US5797655A (en) * 1997-07-09 1998-08-25 Miles; Ralph Attachable arm rest for chairs
US5876097A (en) * 1998-07-20 1999-03-02 Cao; Zi-Wen Adjustable armrest device
EP0958765A2 (en) 1998-05-22 1999-11-24 FROLI Kunststoffe Heinrich Fromme Arm support, particularly for office chairs and swivel chairs
US6070941A (en) * 1999-07-27 2000-06-06 Collins International Co., Ltd Knock down Windsor chair
US6142570A (en) * 1991-09-05 2000-11-07 Industrial Ergonomics, Inc. Ergonomic arm support
USD438725S1 (en) * 1999-11-26 2001-03-13 Hitachi Koki Co., Ltd. Arm support
US6336680B1 (en) * 2001-07-05 2002-01-08 Ching-Yang Lee Height-adjustment mechanism for armrest
US6398309B1 (en) * 2001-07-05 2002-06-04 Su-Jan Chen Level-adjustable and swivelable armrest assembly
EP1258209A2 (en) 2001-05-16 2002-11-20 Froli Kunststoffwerk Heinrich Fromme OHG Adjustment mechanism for an arm-rest of a chair
US6554234B2 (en) * 2000-05-23 2003-04-29 Howard P. Holdren Support for a muscularly challenged person
US6634826B1 (en) * 1999-06-17 2003-10-21 System Plast S.P.A. Clamp for support and connection members
DE20312711U1 (en) 2003-08-18 2003-11-20 Meyra Wilhelm Meyer Gmbh & Co Chair with detachable armrests and legs, designed for easy assembly and flexible use
US6773071B1 (en) * 2001-04-24 2004-08-10 T. Glen Stasney Chair having outrigged limb rests for outstretched arms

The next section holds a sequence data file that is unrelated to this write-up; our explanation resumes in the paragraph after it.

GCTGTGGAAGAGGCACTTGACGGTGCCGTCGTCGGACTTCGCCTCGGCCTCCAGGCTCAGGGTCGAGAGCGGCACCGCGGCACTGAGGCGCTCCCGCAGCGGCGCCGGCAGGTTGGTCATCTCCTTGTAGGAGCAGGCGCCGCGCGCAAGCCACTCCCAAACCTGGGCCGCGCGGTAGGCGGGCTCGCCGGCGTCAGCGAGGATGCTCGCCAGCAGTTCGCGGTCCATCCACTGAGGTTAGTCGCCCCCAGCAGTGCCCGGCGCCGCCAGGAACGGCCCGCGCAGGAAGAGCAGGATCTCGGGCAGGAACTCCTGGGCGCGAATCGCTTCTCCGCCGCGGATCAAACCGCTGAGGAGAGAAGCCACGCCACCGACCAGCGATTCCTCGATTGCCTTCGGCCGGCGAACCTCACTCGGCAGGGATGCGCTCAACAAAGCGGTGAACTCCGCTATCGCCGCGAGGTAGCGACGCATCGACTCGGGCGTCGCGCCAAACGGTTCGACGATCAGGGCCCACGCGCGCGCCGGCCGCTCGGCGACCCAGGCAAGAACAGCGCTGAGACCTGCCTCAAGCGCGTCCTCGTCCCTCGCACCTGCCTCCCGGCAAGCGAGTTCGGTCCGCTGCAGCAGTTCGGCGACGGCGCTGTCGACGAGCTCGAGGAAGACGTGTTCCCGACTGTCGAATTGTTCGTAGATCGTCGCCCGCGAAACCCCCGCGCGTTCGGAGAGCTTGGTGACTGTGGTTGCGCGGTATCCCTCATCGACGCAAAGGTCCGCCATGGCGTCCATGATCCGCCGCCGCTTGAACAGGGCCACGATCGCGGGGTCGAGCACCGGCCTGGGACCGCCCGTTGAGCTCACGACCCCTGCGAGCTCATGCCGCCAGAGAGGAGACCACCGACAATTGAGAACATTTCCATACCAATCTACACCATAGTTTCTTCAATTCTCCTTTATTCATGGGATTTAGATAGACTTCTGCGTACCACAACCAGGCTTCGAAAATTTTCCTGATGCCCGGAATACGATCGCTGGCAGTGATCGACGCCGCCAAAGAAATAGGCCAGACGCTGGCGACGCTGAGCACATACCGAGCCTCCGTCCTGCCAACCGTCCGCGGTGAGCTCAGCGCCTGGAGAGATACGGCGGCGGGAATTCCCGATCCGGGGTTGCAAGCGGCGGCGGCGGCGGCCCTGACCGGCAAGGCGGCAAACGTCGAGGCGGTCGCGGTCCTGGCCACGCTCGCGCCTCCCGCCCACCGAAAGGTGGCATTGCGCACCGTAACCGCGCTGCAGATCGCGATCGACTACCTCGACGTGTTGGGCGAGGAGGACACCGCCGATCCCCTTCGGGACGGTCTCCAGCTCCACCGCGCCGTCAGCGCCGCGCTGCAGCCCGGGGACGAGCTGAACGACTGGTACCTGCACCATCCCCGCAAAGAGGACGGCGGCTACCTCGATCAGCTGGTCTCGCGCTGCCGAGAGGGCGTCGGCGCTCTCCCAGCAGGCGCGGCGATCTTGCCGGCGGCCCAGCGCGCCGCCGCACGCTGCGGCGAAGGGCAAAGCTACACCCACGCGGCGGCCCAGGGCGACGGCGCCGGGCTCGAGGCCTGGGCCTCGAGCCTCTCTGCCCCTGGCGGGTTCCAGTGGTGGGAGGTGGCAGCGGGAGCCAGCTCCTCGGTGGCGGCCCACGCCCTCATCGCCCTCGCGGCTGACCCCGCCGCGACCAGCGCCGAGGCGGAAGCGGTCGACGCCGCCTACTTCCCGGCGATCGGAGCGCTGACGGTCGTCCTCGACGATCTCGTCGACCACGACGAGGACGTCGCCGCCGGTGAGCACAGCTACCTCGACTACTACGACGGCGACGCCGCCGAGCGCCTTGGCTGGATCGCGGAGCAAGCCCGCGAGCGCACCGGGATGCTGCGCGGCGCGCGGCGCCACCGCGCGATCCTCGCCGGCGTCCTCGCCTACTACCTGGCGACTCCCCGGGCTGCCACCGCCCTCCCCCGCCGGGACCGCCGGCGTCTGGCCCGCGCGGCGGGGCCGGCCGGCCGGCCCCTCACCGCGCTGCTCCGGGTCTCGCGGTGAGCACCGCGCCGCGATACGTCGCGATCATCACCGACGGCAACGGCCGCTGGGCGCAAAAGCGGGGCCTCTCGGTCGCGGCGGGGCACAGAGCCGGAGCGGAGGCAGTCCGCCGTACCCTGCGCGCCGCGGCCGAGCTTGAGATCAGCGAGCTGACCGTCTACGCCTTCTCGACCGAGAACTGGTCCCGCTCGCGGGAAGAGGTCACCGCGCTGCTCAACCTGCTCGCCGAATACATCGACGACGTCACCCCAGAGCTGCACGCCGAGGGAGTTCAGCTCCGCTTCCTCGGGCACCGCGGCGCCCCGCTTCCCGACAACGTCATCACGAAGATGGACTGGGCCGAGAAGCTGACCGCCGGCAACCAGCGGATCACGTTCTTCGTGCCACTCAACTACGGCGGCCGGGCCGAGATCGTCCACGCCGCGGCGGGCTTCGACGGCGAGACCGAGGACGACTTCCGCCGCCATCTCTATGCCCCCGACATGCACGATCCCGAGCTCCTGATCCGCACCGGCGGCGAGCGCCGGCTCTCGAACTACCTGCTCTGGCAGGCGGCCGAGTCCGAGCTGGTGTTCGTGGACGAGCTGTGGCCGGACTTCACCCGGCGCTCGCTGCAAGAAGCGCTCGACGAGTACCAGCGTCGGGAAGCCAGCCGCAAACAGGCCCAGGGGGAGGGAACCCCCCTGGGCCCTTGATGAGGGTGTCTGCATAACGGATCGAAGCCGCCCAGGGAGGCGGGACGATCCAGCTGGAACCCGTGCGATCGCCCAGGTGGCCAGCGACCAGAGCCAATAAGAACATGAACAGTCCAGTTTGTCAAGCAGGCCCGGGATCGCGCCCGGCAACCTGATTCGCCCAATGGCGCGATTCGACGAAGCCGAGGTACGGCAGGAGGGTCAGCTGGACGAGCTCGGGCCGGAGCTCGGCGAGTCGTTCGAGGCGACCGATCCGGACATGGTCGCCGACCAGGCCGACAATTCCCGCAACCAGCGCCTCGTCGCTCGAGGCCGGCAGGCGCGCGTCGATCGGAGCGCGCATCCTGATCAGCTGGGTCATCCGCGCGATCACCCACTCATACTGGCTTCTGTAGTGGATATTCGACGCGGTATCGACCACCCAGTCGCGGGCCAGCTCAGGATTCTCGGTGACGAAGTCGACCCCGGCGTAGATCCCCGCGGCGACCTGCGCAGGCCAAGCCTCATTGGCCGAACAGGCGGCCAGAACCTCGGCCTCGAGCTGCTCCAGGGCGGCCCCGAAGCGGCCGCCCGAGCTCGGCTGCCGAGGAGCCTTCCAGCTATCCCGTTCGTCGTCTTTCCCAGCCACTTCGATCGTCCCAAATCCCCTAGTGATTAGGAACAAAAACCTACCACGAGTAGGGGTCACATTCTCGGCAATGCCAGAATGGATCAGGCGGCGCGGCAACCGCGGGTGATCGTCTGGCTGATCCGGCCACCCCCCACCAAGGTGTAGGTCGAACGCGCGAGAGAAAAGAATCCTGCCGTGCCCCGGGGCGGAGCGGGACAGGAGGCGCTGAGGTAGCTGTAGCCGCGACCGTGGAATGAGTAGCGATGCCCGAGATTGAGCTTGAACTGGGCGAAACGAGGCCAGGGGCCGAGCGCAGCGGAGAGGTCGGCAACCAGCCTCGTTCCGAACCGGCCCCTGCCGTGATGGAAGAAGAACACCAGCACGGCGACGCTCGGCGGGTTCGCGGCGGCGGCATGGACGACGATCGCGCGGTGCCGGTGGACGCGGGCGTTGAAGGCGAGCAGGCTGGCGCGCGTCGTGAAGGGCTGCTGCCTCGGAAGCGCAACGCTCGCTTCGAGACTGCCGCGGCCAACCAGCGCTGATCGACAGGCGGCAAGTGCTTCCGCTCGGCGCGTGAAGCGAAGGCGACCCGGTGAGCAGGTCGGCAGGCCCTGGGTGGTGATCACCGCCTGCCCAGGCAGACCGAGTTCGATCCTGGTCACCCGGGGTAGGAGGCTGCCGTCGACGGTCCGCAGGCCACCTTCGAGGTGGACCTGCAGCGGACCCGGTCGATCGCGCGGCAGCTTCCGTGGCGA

US6811224B2 (en) * 2002-10-09 2004-11-02 First Source Furniture Group Llc Chair with adjustable arms and/or back
US6824217B1 (en) * 2003-06-02 2004-11-30 Fu Luong Hi-Tech Co., Ltd. Height adjustable armrest assembly for a chair
US6837545B1 (en) * 2003-09-22 2005-01-04 Hsueh Yu Ho Chair arm with an adjustable height
US6957867B1 (en) * 2005-04-26 2005-10-25 Tung-Hua Su Height-adjustable armrest
US6974189B2 (en) * 2003-12-30 2005-12-13 Hni Technologies Inc. Vertically adjustable chair armrest
US20060208552A1 (en) * 2005-03-18 2006-09-21 Broda Enterprises, Inc. Laterally adjustable armrest assembly
US7137351B2 (en) * 2004-08-09 2006-11-21 Retract Innovations, Llc Folding seat
US20070063112A1 (en) * 2005-09-19 2007-03-22 Pfi Group Collapsible furniture frame method and apparatus
US7413159B2 (en) * 2005-08-05 2008-08-19 Hong Fu Jin Precision Industry (Shen Zhen) Co., Ltd. Stand for retaining computer chassis
US7429084B2 (en) * 2001-06-15 2008-09-30 Kruger International, Inc. Releasable chair section securing assembly

Patent Citations (30)

* Cited by examiner, † Cited by third party
Publication number Priority date Publication date Assignee Title
US4913393A (en) * 1987-03-09 1990-04-03 Wood Charles F Mounting for attachments to a wheelchair, a geriatric chair and the like
US4815688A (en) * 1987-03-09 1989-03-28 Wood Charles F Mounting for attachments to a wheelchair, a geriatric chair and the like
US6142570A (en) * 1991-09-05 2000-11-07 Industrial Ergonomics, Inc. Ergonomic arm support